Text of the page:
Children's book club Q&A with Jacqueline Wilson
To coincide with our August 2012 Children's Book of the Month, Four Children and It, we invited author Jacqueline Wilson to answer a selection of your questions. You asked the mega-bestselling children's author what she thought about the televised drama of Tracy Beaker, which of her characters she is most like, and what advice she'd give aspiring writers.
Jacqueline is the former Children's Laureate, the creator of Tracy Beaker, Hetty Feather and The Illustrated Mum and has written 93 novels, which have sold more than 30 million copies in the UK alone. Her latest book, Four Children and It is a modern take on E. Nesbit's classic, Five Children and It.
aaaaagh: Which of your characters would you say was most like yourself? Have you done any of the naughty things they've got up to?
Jacqueline Wilson: I was a relatively good child, so it is fun to invent outrageous characters. I think I am pretty similar to Rosalind in Four Children and It.
FalseStartered: What's your opinion of the televised drama series of your Tracy Beaker stories?
Jacqueline Wilson: I'm delighted they've been successful. You perhaps don't get from the television series any of Tracy's inner turmoil, so sometimes the teenage Tracy seems a bit too obstreperous, but I'm so pleased that the programme has given so many children great pleasure.
PomBearWithAnOFRS: How did you come to work with the illustrator Nick Sharratt. How much input do you get into the design and illustration of your work?
Jacqueline Wilson: When I wrote The Story of Tracy Beaker, I asked my editor if I could have lots of illustrations in the text and he had the brilliant idea of suggesting Nick Sharratt. We met up and got on like a house on fire and we've had a very happy artistic partnership ever since. As soon as I've finished a story, I send it to Nick and he always comes up with delightful and appropriate illustrations.
grannyperv: Why are the stepdads in your books always horrible to the children?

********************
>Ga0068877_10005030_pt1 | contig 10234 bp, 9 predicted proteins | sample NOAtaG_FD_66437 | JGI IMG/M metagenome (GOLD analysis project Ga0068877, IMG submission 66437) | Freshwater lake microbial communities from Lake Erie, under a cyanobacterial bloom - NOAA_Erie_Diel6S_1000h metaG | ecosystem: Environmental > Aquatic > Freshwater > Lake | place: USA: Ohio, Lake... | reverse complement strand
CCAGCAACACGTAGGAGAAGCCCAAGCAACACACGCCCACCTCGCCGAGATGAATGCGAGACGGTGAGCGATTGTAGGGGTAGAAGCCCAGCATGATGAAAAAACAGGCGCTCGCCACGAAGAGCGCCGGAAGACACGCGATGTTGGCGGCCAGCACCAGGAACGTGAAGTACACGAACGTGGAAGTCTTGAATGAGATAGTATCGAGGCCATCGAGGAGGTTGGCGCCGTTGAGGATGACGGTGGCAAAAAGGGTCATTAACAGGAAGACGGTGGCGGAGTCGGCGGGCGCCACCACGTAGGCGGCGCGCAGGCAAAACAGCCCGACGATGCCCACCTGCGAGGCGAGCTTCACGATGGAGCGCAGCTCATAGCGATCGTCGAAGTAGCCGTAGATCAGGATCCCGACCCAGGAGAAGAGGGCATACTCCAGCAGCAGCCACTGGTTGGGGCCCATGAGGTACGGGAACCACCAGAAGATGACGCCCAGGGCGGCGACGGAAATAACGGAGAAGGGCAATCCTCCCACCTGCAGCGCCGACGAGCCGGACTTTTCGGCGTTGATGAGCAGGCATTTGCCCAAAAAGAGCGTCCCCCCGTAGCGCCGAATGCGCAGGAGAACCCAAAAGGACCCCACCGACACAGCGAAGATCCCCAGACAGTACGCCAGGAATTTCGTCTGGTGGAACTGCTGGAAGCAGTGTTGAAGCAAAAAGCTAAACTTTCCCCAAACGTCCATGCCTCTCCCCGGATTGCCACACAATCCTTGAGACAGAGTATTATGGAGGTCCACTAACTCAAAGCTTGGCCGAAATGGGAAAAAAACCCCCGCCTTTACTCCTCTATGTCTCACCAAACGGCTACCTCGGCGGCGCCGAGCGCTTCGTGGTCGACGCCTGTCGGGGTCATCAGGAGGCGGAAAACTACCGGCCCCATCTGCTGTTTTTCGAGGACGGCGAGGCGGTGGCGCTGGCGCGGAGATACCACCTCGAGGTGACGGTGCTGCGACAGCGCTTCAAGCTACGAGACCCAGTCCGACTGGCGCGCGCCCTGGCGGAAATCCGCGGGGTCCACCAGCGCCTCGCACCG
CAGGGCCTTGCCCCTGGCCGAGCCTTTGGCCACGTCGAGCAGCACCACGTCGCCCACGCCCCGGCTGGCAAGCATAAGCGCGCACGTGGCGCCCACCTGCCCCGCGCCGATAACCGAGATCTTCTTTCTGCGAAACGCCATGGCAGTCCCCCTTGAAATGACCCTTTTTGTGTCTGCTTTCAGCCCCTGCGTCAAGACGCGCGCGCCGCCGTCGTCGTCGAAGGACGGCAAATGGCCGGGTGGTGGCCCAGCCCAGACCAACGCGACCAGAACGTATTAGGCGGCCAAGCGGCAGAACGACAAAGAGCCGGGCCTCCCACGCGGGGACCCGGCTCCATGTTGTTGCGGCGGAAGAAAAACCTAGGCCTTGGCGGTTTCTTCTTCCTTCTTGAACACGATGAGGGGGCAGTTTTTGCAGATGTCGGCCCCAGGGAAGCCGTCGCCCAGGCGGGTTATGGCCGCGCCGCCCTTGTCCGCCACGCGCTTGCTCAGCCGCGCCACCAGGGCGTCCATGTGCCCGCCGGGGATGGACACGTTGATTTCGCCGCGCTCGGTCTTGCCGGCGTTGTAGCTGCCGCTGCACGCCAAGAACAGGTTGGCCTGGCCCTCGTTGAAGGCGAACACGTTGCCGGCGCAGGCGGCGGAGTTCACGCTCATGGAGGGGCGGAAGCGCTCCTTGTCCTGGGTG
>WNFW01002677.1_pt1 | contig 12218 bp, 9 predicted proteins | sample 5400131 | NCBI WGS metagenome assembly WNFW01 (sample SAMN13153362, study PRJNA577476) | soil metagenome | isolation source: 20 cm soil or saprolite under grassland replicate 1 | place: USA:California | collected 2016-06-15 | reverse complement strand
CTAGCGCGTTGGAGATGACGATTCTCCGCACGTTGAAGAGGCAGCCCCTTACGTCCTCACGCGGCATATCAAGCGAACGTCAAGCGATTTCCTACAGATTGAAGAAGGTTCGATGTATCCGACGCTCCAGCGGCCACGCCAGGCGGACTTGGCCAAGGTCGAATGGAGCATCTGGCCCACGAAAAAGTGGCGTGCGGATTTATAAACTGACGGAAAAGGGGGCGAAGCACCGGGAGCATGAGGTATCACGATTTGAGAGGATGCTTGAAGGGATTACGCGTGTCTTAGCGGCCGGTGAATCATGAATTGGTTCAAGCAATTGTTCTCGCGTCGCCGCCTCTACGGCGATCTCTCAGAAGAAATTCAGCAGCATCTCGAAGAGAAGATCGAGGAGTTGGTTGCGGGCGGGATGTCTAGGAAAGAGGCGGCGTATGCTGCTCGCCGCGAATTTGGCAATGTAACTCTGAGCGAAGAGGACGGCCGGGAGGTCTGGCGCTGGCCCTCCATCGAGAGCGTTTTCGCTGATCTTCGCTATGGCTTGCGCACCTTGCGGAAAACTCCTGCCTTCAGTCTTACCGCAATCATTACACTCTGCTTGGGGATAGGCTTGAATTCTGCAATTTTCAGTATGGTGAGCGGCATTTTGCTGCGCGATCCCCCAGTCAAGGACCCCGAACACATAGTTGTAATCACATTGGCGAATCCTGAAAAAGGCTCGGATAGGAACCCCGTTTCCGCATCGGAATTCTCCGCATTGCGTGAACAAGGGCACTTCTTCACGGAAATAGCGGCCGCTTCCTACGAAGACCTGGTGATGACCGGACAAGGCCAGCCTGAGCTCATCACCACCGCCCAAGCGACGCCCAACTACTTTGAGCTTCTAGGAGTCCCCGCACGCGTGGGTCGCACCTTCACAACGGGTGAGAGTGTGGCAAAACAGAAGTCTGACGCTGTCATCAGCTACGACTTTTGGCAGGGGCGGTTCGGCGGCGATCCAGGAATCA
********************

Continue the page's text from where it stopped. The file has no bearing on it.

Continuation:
Jacqueline Wilson: In my book The Longest Whale Song, there was a particularly lovely stepdad, so I hope he makes up for some of the bad guys in my books! Please remember that my child narrators are often going through a difficult time and can't always appreciate that their new stepdad is trying his best.
gazzalw: Have you ever considered writing a novel aimed specifically at boys?
Jacqueline Wilson: I have written several novels with boy characters such as Cliffhanger, Buried Alive and The Werepuppy.
aristocat: What was your favourite lesson at school?
Jacqueline Wilson: I loved English but I also very much enjoyed Art.
OhDoAdmitMrsDeVere: You have tackled so many tricky subjects, would you ever consider writing a book about young teens with cancer?
Jacqueline Wilson: It's certainly a subject I've thought about. Especially since I've got to know many young people dealing with cancer.
It's a tricky subject because I'd want to be truthful and yet I'd hate it if anyone gave up hope or became depressed because of something I'd written. Maybe I'll find a way of doing it one day.
ICantFindAFreeNickName: How did you feel as a child having a birthday so close to Christmas?
Jacqueline Wilson: It's not great timing and it was a bit irritating if people gave me a combined present. However, nowadays my family and closest friends are very sweet and make sure I always get two entirely separate presents!
Hopezibah: What advice would you give someone who wanted to follow in your footsteps?
Jacqueline Wilson: I would read a great deal, write a great deal, be prepared to work very hard and hope you get lucky!
tabulahrasa: Which of your books do you like best?
Jacqueline Wilson: It's always hard to choose. I like Four Children and It because it is my latest baby and I have a very soft spot for Hetty Feather.
Last updated: 3 months ago